Grants to low-income students had little lasting impact on their performance, concludes a MDRC study at Borough of Manhattan Community College and Hostos Community College, both in New York City.
Based on their enrollment and completion levels, study participants received grants of up to $1,300 for each of two semesters, and some received a similar-sized grant for a third (summer) semester. In each term, a student received $200 for registering for six or more credits, another $450 if still enrolled by the middle of the term, and $650 for achieving a grade of C or better (or the equivalent in developmental courses) in at least six credits.
Students who received the performance-based grants were likelier to enroll for that term, compared to the control group. But a year after students received grants, the average recipient hadn’t earned more credits or registered for more semesters.
“This suggests that while the program was effective when students were eligible for scholarships, the effects on enrollment and credits earned dissipated after the program ended,” the authors write. (The relatively small number of grant recipients at Hostos, a much smaller institution where the students are older and the program was housed in a student services division of the college, did accumulate more credits than their peers did, the authors note.)
While “bare bones” grants may not work, other forms of aid show promise at other colleges, said Reshma Patel, project and data manager for the Performance-Based Scholarship Demonstration Project. Studies are testing the effect of offering advising and tutoring services and larger scholarships. ”We have had consistent findings across the sites, in terms of improvements in credit accumulation,” she said.
Productivity push could hurt community colleges in U.S. News, by me, looks at how the push to control college costs could affect community colleges, which are strong on affordability but weak on productivity or dollars-per-degree.
In National Journal’s college cost containment discussion, Lumina Foundation‘s Jamie Merisotis calls for “productivity improvement” to increase “the number of high-quality degrees and certificates produced, at lower costs per degree awarded, while improving access and equity for the least well-served populations.”
That will require rethinking the entire system of grants and loans, improving data analysis and changing from a seat-time system “to one based on learning,” Merisotis writes.
Families spent 9 percent less on college last year, according to a new Sallie Mae study. Spending had been going up each year, despite the recession, but more parents say they’re asking their children to choose lower-cost colleges, live at home or attend part-time.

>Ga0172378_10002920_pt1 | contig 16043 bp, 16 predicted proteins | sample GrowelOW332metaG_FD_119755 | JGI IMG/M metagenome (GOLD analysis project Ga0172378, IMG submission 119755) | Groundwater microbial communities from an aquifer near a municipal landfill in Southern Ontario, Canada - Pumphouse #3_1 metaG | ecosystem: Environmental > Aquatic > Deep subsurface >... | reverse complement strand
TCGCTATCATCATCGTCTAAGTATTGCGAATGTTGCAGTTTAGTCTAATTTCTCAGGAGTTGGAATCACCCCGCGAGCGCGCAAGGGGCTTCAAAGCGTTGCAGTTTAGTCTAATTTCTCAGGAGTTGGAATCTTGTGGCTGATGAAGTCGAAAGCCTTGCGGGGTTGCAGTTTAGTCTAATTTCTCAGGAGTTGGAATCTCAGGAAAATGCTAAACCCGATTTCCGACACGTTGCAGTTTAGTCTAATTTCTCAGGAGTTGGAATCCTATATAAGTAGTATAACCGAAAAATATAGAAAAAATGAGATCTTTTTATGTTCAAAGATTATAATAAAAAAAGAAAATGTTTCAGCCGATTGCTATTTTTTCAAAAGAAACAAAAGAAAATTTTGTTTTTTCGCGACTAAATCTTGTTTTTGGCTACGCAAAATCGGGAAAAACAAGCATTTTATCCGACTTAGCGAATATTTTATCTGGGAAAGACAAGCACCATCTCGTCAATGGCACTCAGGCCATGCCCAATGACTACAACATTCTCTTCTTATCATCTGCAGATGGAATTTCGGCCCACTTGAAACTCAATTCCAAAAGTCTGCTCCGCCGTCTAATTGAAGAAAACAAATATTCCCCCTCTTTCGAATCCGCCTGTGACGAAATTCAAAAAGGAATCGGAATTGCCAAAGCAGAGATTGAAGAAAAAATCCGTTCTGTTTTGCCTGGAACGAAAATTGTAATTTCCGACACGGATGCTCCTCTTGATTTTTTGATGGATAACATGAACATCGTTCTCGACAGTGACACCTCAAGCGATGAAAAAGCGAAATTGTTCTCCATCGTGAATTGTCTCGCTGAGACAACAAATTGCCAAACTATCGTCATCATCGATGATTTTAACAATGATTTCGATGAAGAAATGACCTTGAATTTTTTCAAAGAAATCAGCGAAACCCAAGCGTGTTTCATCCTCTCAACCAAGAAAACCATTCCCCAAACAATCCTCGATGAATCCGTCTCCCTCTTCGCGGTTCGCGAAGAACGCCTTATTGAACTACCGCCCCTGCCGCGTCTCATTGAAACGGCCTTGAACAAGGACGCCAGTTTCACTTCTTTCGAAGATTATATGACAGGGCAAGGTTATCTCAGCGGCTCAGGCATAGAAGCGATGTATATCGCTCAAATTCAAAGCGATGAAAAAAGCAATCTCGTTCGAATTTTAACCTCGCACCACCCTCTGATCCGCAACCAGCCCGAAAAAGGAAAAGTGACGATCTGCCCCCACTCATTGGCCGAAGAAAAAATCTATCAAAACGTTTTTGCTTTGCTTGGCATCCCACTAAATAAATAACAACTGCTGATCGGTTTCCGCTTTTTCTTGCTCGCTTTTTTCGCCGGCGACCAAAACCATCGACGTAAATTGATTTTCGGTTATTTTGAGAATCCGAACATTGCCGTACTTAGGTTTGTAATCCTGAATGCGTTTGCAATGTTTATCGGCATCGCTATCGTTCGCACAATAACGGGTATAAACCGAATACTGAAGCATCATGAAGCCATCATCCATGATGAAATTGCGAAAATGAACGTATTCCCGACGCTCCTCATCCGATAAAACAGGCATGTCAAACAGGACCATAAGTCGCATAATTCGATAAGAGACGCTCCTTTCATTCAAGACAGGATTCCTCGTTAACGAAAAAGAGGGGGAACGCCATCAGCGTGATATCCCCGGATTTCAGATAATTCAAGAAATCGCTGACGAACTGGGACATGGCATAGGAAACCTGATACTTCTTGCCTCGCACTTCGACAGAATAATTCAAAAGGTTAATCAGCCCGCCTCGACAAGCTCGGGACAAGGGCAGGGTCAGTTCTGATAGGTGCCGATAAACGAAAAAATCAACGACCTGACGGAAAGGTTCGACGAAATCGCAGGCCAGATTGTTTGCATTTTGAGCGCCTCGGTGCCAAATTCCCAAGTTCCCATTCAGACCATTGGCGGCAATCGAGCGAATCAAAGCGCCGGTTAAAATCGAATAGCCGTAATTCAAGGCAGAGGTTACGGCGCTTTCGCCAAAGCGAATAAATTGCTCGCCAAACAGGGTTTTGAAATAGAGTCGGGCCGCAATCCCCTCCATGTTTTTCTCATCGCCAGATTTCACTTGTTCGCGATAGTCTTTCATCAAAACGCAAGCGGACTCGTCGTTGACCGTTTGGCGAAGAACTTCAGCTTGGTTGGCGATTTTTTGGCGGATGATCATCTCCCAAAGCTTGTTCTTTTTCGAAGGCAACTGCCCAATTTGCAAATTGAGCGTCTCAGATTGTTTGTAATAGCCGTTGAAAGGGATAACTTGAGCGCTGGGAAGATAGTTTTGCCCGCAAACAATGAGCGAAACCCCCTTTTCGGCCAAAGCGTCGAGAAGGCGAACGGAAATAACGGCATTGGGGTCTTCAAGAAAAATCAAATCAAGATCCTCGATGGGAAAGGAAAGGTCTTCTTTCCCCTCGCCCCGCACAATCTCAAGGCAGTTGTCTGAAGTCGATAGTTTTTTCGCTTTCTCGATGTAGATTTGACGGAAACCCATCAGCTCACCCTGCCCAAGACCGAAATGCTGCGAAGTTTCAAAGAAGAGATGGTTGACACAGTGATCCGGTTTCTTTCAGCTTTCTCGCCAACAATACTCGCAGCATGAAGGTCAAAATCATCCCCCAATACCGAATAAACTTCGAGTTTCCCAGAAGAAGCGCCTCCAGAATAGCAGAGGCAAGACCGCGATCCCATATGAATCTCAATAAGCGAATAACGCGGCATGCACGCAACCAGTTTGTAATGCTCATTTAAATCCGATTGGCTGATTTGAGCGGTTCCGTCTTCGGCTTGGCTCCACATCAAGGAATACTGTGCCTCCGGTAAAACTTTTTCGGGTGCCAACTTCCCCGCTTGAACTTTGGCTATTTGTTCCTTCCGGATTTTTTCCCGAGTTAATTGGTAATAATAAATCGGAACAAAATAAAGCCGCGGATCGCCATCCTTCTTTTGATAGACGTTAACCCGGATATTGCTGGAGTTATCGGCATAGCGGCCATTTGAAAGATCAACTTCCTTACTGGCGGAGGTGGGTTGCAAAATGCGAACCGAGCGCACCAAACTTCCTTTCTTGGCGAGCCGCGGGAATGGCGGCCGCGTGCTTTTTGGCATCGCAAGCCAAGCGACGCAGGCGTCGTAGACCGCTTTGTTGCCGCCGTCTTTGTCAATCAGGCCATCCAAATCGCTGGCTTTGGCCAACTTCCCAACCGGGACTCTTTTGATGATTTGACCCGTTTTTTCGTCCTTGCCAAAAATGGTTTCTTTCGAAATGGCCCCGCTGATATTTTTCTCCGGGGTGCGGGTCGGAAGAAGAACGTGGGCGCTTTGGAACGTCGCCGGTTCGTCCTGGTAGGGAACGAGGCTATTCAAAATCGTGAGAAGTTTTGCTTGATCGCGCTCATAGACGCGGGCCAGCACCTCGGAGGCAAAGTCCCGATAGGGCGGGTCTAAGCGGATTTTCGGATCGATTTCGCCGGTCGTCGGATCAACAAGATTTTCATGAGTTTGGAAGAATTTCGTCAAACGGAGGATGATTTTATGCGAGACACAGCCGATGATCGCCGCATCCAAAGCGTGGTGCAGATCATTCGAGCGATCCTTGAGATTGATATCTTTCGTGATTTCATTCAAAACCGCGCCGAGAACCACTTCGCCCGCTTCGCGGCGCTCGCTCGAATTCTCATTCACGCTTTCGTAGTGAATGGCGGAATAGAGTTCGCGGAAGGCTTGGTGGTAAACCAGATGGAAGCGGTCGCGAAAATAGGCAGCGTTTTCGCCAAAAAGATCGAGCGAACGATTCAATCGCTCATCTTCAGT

Twenty-two percent of students from high-income families started at community colleges, up from only 12 percent the year before. Thirty-seven percent live at home.
While 51 percent of parents were “willing to stretch” financially to send a child to college, that’s down from 64 percent in 2010.
The rise in low-income college students may be explained by families falling out of the middle class, writes Daniel Luzer on College, Inc.
The steepest decline in college spending came among upper-income families, those earning six-figure incomes, whose average outlay declined from $31,245 in the 2010 academic year to $25,760 in 2011.
Low-income families (earning $35,000 or less) reported increased college spending, from $17,404 in 2010 to $19,888 in 2011. That is a counter-intuitive finding, given the massive increase in need-based aid of recent years. The report suggests the increase could simply reflect that a broader share of survey respondents have low incomes.
Grants and scholarships cover 33 percent of all college spending, up from 23 percent a year ago. Forty-six percent of families receive grants, up from 30 percent in a single year. Nearly half of middle-income families received grant aid.
Though Americans are wary of college spending, 90 percent of students say college is an investment in the future.
The share of families who “strongly agreed” with the statement that college is essential for earning (as opposed to learning) rose from 59 percent in 2010 to 70 percent in 2011.
. . . The share of students who said their primary motive for college was to earn more money rose sharply, a one-year jump from 61 percent to 75 percent.
Average percentage of total cost of attendance paid from each source: